Torontonians love to play – obsessing over escape rooms, ping pong bars and board game cafes, all of which are sprouting around the city.
Michael Piper, an architect and assistant professor at the University of Toronto's John H. Daniels Faculty of Architecture, Landscape, and Design, is tapping into the city’s fun-loving attitude to bring more people into Toronto’s most-underused open spaces with a game he's designed that's a cross between croquet and mini golf.
In some ways, it's a new form of public art – but one that is active and can be easily moved around the city.
Piper built the portable game called knock a block with his graduate architecture students. It’s fun to play and to assemble, he says.
“Setting it up is kind of a game in its own right. They’re kind of like giant Legos.”
Pieces of the knock a block game are attached using magnets (image courtesy of Michael Piper)
The game, which was created in partnership with New York City’s Department of Transportation, will show up first in New York City where it debuts this spring.
“We like the idea of an alternative form of public art – one that's engaging and playful rather than just something to look at,” says Piper.
Piper says it will find its way to New York’s provisional plazas – unused parts of streets transformed into public, recreational spaces – particularly those located in lower-income neighbourhoods.
“It provides another use for the plaza,” Piper says. “Now they serve a sedentary function, mostly adults hanging out, reading the newspaper, drinking coffee. The idea with the game is it adds another constituency to the mix – that being kids and families, mostly, to play these games.”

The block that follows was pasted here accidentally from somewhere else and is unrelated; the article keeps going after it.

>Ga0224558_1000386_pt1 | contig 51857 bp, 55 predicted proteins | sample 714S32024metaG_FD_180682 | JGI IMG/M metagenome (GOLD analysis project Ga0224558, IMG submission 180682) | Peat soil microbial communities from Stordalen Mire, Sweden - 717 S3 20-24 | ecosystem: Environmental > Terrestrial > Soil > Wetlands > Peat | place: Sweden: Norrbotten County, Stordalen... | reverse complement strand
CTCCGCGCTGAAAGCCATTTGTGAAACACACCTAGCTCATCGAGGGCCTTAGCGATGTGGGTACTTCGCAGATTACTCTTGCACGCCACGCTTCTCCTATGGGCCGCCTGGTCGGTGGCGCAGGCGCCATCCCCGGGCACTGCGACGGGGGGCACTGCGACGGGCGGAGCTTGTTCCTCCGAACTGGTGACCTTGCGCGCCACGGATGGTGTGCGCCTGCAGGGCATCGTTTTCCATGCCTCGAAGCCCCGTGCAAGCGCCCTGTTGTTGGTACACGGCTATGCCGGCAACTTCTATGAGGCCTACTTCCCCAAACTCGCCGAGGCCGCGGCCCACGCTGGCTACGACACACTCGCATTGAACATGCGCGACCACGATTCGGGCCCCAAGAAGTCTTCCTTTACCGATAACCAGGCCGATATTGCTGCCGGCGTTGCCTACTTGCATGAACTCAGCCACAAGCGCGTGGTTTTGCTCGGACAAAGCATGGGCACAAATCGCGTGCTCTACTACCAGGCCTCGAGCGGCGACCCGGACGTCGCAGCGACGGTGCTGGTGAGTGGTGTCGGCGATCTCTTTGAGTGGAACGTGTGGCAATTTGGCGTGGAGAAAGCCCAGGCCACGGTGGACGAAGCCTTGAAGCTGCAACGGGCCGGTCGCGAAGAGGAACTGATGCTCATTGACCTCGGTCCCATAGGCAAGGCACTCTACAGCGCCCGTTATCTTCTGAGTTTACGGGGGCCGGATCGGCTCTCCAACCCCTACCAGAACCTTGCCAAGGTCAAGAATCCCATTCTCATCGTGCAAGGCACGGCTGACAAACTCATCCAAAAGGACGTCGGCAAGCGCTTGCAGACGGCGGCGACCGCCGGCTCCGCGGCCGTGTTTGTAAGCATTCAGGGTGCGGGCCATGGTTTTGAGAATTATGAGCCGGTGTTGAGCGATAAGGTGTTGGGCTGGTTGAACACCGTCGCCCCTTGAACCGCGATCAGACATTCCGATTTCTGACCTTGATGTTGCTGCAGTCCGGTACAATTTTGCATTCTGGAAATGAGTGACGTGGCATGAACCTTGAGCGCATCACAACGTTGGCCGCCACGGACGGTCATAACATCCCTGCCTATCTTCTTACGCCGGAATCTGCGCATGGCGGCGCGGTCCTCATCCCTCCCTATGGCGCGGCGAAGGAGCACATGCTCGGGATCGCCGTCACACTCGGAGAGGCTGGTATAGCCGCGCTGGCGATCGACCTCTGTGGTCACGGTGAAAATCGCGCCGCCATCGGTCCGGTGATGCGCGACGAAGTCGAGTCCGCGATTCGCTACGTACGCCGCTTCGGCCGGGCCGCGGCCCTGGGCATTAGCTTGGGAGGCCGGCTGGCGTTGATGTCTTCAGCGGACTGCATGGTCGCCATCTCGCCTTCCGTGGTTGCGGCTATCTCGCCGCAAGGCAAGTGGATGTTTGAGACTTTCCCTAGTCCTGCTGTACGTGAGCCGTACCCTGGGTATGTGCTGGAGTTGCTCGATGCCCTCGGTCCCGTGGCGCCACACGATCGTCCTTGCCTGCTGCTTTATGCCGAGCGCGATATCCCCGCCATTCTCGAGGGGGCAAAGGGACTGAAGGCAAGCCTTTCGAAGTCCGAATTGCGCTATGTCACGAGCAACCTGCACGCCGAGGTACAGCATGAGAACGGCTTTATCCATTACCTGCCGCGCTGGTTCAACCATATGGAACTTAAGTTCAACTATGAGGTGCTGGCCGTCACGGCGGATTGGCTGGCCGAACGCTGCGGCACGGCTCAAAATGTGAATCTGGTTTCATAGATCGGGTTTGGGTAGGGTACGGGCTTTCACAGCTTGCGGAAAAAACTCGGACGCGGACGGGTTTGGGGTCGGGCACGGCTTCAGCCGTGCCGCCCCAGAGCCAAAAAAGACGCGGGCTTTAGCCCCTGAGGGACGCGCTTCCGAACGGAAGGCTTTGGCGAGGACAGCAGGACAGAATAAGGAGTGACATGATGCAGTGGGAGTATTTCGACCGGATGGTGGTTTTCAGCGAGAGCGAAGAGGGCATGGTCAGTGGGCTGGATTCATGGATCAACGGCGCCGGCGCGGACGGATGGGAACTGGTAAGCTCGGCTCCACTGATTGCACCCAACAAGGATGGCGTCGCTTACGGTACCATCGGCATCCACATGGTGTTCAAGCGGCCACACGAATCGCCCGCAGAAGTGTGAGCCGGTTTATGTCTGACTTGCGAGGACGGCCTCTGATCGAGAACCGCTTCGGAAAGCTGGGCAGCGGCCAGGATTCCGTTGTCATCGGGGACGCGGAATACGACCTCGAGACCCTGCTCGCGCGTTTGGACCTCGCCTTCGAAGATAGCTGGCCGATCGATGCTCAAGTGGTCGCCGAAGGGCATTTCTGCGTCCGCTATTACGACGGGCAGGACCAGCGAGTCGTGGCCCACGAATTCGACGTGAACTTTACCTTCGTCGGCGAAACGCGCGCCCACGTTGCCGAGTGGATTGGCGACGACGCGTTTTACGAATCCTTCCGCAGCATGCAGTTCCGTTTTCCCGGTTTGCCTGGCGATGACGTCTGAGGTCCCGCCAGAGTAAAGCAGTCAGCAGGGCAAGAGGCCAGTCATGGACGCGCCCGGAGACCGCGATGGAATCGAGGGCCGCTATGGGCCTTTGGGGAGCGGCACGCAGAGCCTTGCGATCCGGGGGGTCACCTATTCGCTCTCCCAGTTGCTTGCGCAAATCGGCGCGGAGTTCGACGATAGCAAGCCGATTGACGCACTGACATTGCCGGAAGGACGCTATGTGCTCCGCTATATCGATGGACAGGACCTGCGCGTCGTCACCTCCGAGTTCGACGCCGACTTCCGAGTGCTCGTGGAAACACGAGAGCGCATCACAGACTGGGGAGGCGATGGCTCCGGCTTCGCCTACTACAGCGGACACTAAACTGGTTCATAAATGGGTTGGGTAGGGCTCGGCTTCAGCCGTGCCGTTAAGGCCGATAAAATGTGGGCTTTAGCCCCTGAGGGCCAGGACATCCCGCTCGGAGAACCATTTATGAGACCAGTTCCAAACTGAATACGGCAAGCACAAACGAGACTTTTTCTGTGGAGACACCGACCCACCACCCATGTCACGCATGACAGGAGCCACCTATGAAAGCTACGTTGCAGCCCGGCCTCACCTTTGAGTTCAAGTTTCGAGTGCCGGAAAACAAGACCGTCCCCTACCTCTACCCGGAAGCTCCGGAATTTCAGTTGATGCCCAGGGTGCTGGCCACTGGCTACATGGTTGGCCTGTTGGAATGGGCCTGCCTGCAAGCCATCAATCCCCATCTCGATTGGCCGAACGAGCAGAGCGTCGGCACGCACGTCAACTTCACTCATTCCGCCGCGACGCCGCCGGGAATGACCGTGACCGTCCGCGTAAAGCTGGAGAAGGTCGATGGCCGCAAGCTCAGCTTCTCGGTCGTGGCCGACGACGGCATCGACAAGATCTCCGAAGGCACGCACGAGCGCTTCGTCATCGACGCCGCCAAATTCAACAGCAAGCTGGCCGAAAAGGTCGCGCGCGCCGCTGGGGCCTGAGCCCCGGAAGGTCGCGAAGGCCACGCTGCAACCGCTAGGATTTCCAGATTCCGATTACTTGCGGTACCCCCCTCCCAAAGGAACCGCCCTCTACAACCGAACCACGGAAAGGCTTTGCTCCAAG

Piper hopes to bring it soon to Toronto. He wants to work with city builders – from the Faculty of Architecture to condo developers – to introduce the game here.
Piper poses with a component of the knock a block game. (photo by Romi Levine)
He says he’d like to see knock a block played on the U of T campuses to bring more activity to areas that don’t get a lot of use.
The game would also be a perfect fit for the city’s privately owned public spaces, says Piper.
“With all the new condo developments, you get these tiny little plazas, which have been criticized for being underutilized. Those are actually the ideal size for this sort of thing,” he says.
Architecture graduate students Michael DeGirolamo and Drew Hart enjoyed working on the project.
“It's a bit out of my comfort zone,” says DeGirolamo, who adds that he liked the challenge. “It was quite fun to piece it together and make it actually assembleable.”
Hart helped put together the elements that surround the game like the instruction manual and logos.
“It was fun to kind of dial in the tone and find the right amount of kitsch,” he says.
Piper says portable games like the one he designed are a great way to foster public engagement without the financial strain.
“When funding for the arts isn't something that's on the top of everyone's list, it's a way to share [an activity] among multiple constituencies, stakeholders, property owners, agencies.”